In 1994-5, Marcia Clark wasn’t just under the immense pressure of the massively scrutinized O. J. Simpson case, she was also a mother going through a divorce. On top of everything, in a trial that was intentionally needling at the depths of the race problem in American, Marcia Clark’s hair really stirred things up as well. Why did Marcia Clark’s hair symbolize so much to us then, and what does it all mean now?
When Marcia changed her hair mid-trial from curls to a straight bob with the help of celebrity stylist Allen Edwards (the man responsible for Farrah Fawcett’s signature look,) the world flipped out. The morning her new hair debuted the crowd gathered outside the courthouse erupted in applause, and the reporters wanted to know all the details. “Get a life,” Marcia good-naturedly laughed, but getting a life that didn’t involve investigating Marcia’s hair choices was not on the docket that day. By the afternoon, Allen Edwards had been inundated with interview requests. What, exactly had happened with Marcia Clark’s follicles was a major concern.
Women purporting to be feminists turned on her, lashing out at what they saw as an image change that sought to make her more sympathetic to the public. One particularly strange and spiteful newspaper piece lashed out at Marcia for “motherizing” herself by wearing pink and smiling. The narrative was that she was a tough prosecutor who was pandering to some sort of agenda by straightening her hair and smiling. The truth is that those things aren’t mutually exclusive. Sure, she was a tough lawyer, but she was also a person. She was a mother after all, a stressed-out mother whose personal life was falling apart. She was a person, full of doubts and insecurities fighting a failing case she believed in while the entire world watched.
The public’s visceral obsession with her hair reflected a cultural anxiety, in a way. It was a sore spot, a sign of stress and fluctuating identity. On top of everything else, Marcia was supposed to get her hair right, to put her case and her life and her style together flawlessly like a polished, ceramic nighttime soap lawyer who wakes up from her night terrors in fresh makeup, and never gets lipstick on her wineglass. If you wanted her to be softer, she seemed too hard. If you wanted her to be hard, she was too soft. She was never who we wanted her to be.
Sarah Paulson, who plays Marcia in the FX American Crime Story miniseries about the trial, recently spoke out about the erroneous impression the public had of Clark at the time:
“I sort of believed a lot of what the press was telling me to believe about her at the time. I just didn’t take the time to delve any deeper. Nobody did,” says Paulson, who was then 19. “The truth of the matter is we got a lot of two-dimensional versions and media spitting out ideas about what she was — which was sort of an aggressive, hard-nosed b****.”
“Having two small children and a husband who betrayed her and the public nature of all that scrutiny, which she was completely ill-prepared to handle, was like walking into a battle without any armor,” Paulson said at a TV Critics Association meeting. “She just didn’t have the skin for it. She just wasn’t designed as much for public life.”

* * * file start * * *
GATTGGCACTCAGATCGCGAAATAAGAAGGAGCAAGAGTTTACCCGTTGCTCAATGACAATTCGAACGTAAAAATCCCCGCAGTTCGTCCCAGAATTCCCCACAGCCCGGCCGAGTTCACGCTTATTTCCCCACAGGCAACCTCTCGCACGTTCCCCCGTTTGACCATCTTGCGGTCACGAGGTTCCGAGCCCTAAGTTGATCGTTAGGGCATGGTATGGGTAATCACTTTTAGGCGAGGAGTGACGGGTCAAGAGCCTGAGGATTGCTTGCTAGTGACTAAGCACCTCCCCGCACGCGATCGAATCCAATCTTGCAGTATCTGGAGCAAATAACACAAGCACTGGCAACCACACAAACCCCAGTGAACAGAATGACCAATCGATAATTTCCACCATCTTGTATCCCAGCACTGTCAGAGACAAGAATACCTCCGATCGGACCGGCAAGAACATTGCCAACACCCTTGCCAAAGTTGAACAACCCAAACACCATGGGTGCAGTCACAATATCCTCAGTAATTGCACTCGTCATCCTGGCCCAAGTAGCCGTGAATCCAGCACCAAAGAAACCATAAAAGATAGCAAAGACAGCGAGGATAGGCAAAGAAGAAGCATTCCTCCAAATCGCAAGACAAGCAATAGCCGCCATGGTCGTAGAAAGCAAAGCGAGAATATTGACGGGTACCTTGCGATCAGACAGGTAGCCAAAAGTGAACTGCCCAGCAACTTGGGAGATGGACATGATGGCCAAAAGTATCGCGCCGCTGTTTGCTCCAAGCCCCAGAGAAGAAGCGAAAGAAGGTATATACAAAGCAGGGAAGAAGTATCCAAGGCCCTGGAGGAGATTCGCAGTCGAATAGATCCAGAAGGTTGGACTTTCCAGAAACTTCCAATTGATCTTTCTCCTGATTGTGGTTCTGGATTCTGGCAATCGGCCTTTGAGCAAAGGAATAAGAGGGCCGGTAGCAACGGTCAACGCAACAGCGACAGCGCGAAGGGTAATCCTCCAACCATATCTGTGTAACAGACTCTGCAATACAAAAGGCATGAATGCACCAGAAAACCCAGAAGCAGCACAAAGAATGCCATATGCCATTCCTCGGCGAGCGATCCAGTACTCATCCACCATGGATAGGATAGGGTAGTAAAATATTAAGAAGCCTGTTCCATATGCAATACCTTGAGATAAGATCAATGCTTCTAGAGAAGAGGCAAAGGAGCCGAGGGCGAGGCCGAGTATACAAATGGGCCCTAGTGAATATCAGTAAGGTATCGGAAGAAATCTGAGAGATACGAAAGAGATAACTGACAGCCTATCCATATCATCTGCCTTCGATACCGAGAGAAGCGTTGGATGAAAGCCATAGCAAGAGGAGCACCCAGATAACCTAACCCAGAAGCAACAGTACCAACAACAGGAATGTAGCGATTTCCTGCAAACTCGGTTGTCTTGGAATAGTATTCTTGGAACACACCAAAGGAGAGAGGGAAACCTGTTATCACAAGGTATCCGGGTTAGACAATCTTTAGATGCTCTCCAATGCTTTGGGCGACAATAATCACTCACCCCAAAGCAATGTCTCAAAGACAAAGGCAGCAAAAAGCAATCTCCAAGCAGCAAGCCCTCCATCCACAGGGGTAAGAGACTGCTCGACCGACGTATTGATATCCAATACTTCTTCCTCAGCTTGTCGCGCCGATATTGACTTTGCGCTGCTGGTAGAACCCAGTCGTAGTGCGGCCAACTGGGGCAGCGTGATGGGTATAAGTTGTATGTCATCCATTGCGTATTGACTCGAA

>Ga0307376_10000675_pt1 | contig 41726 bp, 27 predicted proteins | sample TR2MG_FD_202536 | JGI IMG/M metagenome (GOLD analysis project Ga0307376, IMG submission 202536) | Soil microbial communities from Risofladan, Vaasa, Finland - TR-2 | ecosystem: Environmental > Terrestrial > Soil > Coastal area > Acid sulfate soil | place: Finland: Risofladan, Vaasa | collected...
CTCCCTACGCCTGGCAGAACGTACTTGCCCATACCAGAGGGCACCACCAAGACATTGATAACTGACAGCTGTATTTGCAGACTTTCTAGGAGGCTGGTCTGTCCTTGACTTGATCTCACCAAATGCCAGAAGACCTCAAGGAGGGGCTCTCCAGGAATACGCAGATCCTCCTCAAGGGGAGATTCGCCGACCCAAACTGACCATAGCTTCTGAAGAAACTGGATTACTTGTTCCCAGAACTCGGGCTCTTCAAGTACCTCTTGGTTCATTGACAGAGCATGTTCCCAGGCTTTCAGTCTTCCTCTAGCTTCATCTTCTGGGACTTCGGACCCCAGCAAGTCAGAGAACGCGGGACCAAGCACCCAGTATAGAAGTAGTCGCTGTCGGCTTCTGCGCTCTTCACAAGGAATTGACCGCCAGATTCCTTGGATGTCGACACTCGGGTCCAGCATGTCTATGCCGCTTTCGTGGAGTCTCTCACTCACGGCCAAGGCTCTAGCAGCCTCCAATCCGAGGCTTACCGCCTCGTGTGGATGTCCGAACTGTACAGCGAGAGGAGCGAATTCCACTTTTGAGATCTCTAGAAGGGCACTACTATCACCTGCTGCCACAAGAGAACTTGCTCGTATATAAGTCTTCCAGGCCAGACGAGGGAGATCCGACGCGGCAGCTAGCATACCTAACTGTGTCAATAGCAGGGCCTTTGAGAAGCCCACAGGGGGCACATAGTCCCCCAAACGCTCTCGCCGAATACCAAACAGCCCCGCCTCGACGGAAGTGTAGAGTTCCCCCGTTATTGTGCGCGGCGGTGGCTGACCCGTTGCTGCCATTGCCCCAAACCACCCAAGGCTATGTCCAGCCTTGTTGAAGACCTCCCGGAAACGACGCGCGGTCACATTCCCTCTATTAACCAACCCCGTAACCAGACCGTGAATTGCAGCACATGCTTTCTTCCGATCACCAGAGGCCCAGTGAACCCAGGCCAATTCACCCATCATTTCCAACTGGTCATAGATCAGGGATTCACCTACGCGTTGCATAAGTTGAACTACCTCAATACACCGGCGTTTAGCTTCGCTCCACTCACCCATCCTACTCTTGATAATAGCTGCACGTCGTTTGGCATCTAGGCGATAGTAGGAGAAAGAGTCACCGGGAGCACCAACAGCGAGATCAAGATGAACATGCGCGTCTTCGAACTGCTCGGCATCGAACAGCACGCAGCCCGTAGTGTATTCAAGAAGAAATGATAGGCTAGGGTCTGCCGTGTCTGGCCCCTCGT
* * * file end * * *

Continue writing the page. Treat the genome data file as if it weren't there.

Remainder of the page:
Sarah Paulson has taken her embodiment of Marcia extremely seriously, even tracking down the 90s formula of Marcia Clark’s perfume, Lancome’s Magie Noire. Paulson found out she’s not a fan of the perfume, but still found the scent inspiring to her: it helped her get into that particular place in time. Scents are a very powerful element of the human experience, of our psychological reactions to things, and how we form our memories. It would be interesting to know how other actors use scents to help them transform into a role.
Marcia retired from prosecuting after the Simpson trial, and wrote a book about it called Without a Doubt. Now 62, she’s spent the past few years writing crime novels. The FX show has been intense for her, bringing up raw feelings. “This is such a weird time,” Clark told Vulture. “It is extremely painful to live through this again. But I understand the series is going to explore the racial aspect of the case, which is very important. I just hope that in addition to that, it reminds us there were two victims here. Everybody seemed to forget throughout the trial that there were two innocent people who lost their lives. And whatever you think of Simpson’s guilt, it’s a tragedy because no one has been brought to justice for it.”
“I was so wishing it wasn’t going to happen. And then I heard Sarah Paulson was going to play me. And I thought, Well, you know, that’s a pretty big honor,” Marcia said of her ambivalence about dredging everything back up. “I’ve been a big fan of hers for many years, and I think she’s a brilliant actress. But for me, this is not entertainment; it’s extremely painful. And I’m reliving now a horrible time in my life — the nightmares I lived through that felt like [they] would never end. And by definition, because it’s a ten-hour series and it was a 15-month case, it’s not going to be right. There are going to be inaccuracies, and the whole subject is going to hurt. It hurts already. The silver lining is I’m played by someone who is a genius, and I love her. I saw her and I thought, Thank goodness it’s her playing me.”
When Marcia had dinner with Sarah halfway through the show’s shooting, Marcia brought up her infamous hair and apologized for it. “People I’ve met after the trial, when they found out I didn’t have curly hair, that that was just a perm, that my hair is naturally completely straight, wanted to kill me,” Marcia said. “I’m looking at Sarah and I’m going, What the hell was I thinking? I mean, I know what I was thinking. I wanted wash-and-wear hair. I had two little boys in diapers, and I did not have time to mess with that stuff.”